How to get a free website hosted (for a year)

Clickbait? Maybe, you tell me. On today’s world, whatever you do, there is no excuse to not have a website, if you have a business, if you’re making a blog, if you want your CV out? There’s many reasons to expose what you have to give to the world. So I’m going to assume you know how to write some HTML and CSS and JS, if you don’t, head to W3Schools and get some nice free education!¬†Because doing an actual website is outside of the scope of this post, let’s just get the boilerplate template from here. In all fairness it’s a very good starting point for a blank website anyways!

Enter AWS

So everybody in the dev world knows AWS is Amazon Web Services and S3 is one of the many (many many) services they have. S3 is used for mostly storing data, however, so many people are now using it for running static websites that AWS is now catering for this as a case. So first, head up to Amazon and create your AWS account.

Create a bucket

Once you’ve signed up on the console, go to Services > S3 and click Create Bucket.¬†Select a region that suits you and give it a name. Leave everything on defaults (we’ll configure it in a bit) and create the bucket.

Once you have your bucket, click on the bucket row and the properties panel will display, take a note of the ARN (Amazon Resource Name) of your bucket. You’ll need it further down!

Create a User for access

Now we need a user to connect to AWS with permissions to send data to our bucket and IAM will help us to do this. Go to Services > IAM. On the menu to the left go to Users > Add User. Make sure you give your user has Programmatic access as we’re going to use it just for API access. Don’t worry about permissions yet, we’ll do that in a second, go the last screen and take note of your Access Key and your Secret Access Key, if you lose the second you can’t see it again and you’d have to create another pair so make sure they’re safe!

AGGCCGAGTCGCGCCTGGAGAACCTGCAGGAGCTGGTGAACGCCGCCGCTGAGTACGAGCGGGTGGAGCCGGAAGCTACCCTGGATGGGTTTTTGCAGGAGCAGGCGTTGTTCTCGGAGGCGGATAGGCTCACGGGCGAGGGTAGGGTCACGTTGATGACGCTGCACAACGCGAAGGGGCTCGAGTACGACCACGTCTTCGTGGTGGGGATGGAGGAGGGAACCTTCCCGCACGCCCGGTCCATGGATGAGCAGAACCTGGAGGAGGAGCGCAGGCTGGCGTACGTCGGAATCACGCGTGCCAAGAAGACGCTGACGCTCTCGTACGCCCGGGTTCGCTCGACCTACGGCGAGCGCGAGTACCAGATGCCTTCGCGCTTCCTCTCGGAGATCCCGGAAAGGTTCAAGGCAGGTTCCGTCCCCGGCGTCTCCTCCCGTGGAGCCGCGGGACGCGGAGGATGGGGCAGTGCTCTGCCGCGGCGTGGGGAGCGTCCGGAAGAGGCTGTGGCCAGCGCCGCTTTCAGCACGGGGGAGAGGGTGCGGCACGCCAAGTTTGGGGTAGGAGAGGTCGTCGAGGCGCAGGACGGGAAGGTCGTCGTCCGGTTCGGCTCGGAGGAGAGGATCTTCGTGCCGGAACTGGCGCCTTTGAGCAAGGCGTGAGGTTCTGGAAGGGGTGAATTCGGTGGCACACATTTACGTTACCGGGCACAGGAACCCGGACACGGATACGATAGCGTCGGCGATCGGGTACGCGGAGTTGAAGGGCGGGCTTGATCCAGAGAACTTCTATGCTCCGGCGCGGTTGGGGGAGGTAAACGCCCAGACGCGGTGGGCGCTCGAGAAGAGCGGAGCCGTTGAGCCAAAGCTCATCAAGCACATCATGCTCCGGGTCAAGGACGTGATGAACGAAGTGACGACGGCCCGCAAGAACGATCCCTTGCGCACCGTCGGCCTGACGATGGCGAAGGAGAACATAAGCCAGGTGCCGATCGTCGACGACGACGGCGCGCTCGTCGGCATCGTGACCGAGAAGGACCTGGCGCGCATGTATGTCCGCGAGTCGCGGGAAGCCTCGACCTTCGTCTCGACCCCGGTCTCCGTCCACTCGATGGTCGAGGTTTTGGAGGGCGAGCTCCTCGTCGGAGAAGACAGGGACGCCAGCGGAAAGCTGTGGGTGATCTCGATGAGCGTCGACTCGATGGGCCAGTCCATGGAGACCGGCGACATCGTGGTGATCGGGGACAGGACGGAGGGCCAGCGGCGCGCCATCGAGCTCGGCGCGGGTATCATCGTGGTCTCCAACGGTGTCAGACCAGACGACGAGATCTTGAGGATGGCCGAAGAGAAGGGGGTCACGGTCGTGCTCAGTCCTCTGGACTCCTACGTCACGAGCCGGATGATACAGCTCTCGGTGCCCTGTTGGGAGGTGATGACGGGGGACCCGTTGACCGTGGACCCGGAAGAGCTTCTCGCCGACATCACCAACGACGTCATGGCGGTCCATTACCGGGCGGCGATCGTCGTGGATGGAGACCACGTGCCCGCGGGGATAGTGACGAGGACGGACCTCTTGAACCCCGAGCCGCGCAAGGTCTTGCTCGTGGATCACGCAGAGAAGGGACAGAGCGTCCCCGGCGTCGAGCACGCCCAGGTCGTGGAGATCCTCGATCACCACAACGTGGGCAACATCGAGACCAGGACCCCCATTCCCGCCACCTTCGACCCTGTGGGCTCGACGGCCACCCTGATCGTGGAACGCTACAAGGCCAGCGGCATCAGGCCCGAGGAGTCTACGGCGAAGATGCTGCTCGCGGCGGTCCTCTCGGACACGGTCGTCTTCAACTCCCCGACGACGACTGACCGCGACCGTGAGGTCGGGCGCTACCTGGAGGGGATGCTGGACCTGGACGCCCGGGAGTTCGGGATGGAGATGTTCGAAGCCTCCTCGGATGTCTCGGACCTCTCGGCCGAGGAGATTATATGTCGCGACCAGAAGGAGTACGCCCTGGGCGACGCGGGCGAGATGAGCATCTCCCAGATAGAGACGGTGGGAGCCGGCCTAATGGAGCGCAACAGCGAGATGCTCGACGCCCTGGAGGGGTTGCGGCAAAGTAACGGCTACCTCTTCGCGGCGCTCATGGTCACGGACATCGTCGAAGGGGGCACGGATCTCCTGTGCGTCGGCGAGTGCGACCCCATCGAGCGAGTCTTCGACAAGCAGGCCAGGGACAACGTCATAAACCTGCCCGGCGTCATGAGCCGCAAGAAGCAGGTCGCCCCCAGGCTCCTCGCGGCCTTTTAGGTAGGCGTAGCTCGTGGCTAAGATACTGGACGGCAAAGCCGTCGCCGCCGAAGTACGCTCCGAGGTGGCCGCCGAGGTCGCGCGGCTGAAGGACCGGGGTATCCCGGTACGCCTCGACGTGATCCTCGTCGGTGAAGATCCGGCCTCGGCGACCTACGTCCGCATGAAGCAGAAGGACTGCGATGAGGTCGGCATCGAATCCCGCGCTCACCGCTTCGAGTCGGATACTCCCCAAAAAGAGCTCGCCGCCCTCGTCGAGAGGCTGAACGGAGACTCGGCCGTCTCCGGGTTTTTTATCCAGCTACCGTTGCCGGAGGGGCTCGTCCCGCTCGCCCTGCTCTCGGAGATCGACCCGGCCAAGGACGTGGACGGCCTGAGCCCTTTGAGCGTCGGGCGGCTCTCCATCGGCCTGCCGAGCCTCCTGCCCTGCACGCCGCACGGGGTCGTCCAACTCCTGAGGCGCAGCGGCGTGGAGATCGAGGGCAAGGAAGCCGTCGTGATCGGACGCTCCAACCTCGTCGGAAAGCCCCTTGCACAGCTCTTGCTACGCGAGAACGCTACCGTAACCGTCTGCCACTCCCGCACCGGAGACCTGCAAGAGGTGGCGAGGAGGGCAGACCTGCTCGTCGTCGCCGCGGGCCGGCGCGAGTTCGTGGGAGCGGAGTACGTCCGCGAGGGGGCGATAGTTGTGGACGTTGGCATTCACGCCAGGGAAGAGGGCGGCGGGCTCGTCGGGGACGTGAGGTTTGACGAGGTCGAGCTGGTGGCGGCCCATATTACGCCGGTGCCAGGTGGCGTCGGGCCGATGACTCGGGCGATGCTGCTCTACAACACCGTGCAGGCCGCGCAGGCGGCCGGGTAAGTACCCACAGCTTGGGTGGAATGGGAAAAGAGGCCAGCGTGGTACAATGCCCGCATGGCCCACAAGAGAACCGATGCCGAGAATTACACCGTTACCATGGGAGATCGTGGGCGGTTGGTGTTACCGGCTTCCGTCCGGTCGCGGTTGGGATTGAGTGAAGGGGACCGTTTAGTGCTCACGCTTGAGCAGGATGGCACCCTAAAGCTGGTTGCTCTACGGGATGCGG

Create a policy for accessing your bucket

So now we have a user, let’s create an access policy for our bucket. Policies on AWS are basically a way to describe access rules for an object or a type of object, in this case a bucket vs all the S3 buckets we own. So we stay on IAM and go to Policies > Create policy. Let’s stick to the visual editor as it’s much easier that way. You will need for your policy:

  • Service. S3
  • Actions. This is the permissions you want to give on this policy. Think of it as what the holder of the policy can do on a bucket. It’s useful to think as how you give the policy exactly what it needs and nothing else.
    • List. I usually go for ListBucket though technically you don’t need it.
    • Read. GetObject, all you need is to be able to read an object to know if it’s changed
    • Write. PutObject, this one allows you to write files to the bucket
    • PermissionsManagement. PutObjectAcl and PutObjectAcl, we need these to be able to make files public every time we send them to the bucket